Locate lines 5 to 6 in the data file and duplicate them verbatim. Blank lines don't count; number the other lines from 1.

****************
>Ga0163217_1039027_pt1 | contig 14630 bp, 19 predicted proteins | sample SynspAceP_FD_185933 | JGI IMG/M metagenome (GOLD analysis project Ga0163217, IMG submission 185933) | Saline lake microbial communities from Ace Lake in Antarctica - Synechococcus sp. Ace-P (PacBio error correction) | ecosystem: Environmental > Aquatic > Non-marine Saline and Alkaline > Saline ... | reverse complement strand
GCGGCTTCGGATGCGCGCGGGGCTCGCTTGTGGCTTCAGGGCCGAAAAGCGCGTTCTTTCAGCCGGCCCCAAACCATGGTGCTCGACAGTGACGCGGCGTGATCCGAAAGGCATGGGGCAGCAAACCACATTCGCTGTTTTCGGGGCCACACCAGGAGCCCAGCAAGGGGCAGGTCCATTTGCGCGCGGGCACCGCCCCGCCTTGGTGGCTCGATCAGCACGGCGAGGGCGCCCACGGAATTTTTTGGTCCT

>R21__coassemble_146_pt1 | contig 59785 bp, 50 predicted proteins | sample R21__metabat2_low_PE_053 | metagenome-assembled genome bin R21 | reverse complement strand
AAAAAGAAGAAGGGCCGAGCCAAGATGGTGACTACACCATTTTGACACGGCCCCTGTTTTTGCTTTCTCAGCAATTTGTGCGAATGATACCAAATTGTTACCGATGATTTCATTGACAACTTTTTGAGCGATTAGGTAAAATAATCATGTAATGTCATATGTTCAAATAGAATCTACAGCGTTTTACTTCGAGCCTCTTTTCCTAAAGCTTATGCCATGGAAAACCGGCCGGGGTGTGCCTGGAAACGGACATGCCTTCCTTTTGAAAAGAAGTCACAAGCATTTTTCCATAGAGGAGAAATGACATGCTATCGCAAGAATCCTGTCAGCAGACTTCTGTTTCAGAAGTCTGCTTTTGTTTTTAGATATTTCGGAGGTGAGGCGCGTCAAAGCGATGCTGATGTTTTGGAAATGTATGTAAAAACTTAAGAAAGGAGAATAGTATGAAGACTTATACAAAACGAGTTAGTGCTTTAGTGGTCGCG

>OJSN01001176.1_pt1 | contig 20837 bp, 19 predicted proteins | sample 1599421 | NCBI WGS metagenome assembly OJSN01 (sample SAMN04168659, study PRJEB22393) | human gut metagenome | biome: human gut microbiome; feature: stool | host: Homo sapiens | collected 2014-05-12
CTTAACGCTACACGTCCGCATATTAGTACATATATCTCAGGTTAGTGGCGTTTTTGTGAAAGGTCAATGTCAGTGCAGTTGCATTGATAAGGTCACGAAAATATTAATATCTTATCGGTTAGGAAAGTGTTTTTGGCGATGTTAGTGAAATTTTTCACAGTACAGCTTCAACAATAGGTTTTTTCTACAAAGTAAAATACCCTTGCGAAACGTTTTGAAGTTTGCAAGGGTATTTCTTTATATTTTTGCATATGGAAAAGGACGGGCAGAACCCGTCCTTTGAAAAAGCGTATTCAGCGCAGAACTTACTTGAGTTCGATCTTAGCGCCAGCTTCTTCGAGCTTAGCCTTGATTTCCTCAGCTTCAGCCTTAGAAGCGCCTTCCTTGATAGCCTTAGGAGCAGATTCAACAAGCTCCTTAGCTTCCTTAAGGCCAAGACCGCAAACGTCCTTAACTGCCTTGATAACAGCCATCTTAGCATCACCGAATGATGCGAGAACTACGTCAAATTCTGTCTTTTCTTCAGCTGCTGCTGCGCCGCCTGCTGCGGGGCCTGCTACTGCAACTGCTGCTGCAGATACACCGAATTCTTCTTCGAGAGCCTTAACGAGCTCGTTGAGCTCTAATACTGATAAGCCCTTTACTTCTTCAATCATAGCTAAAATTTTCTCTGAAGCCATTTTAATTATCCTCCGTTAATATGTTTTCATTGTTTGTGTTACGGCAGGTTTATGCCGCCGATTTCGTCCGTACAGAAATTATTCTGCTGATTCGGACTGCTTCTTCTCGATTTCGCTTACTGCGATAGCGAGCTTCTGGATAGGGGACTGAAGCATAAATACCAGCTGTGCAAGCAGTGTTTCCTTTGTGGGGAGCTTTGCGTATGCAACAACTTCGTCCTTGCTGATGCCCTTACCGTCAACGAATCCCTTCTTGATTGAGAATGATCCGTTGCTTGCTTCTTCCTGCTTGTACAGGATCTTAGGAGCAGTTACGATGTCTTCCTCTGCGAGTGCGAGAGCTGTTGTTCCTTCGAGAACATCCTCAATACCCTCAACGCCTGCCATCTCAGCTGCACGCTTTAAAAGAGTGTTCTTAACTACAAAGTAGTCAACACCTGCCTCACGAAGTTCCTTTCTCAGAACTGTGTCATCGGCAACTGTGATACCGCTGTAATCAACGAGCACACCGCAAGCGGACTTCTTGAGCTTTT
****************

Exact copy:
>OJSN01001176.1_pt1 | contig 20837 bp, 19 predicted proteins | sample 1599421 | NCBI WGS metagenome assembly OJSN01 (sample SAMN04168659, study PRJEB22393) | human gut metagenome | biome: human gut microbiome; feature: stool | host: Homo sapiens | collected 2014-05-12
CTTAACGCTACACGTCCGCATATTAGTACATATATCTCAGGTTAGTGGCGTTTTTGTGAAAGGTCAATGTCAGTGCAGTTGCATTGATAAGGTCACGAAAATATTAATATCTTATCGGTTAGGAAAGTGTTTTTGGCGATGTTAGTGAAATTTTTCACAGTACAGCTTCAACAATAGGTTTTTTCTACAAAGTAAAATACCCTTGCGAAACGTTTTGAAGTTTGCAAGGGTATTTCTTTATATTTTTGCATATGGAAAAGGACGGGCAGAACCCGTCCTTTGAAAAAGCGTATTCAGCGCAGAACTTACTTGAGTTCGATCTTAGCGCCAGCTTCTTCGAGCTTAGCCTTGATTTCCTCAGCTTCAGCCTTAGAAGCGCCTTCCTTGATAGCCTTAGGAGCAGATTCAACAAGCTCCTTAGCTTCCTTAAGGCCAAGACCGCAAACGTCCTTAACTGCCTTGATAACAGCCATCTTAGCATCACCGAATGATGCGAGAACTACGTCAAATTCTGTCTTTTCTTCAGCTGCTGCTGCGCCGCCTGCTGCGGGGCCTGCTACTGCAACTGCTGCTGCAGATACACCGAATTCTTCTTCGAGAGCCTTAACGAGCTCGTTGAGCTCTAATACTGATAAGCCCTTTACTTCTTCAATCATAGCTAAAATTTTCTCTGAAGCCATTTTAATTATCCTCCGTTAATATGTTTTCATTGTTTGTGTTACGGCAGGTTTATGCCGCCGATTTCGTCCGTACAGAAATTATTCTGCTGATTCGGACTGCTTCTTCTCGATTTCGCTTACTGCGATAGCGAGCTTCTGGATAGGGGACTGAAGCATAAATACCAGCTGTGCAAGCAGTGTTTCCTTTGTGGGGAGCTTTGCGTATGCAACAACTTCGTCCTTGCTGATGCCCTTACCGTCAACGAATCCCTTCTTGATTGAGAATGATCCGTTGCTTGCTTCTTCCTGCTTGTACAGGATCTTAGGAGCAGTTACGATGTCTTCCTCTGCGAGTGCGAGAGCTGTTGTTCCTTCGAGAACATCCTCAATACCCTCAACGCCTGCCATCTCAGCTGCACGCTTTAAAAGAGTGTTCTTAACTACAAAGTAGTCAACACCTGCCTCACGAAGTTCCTTTCTCAGAACTGTGTCATCGGCAACTGTGATACCGCTGTAATCAACGAGCACACCGCAAGCGGACTTCTTGAGCTTTT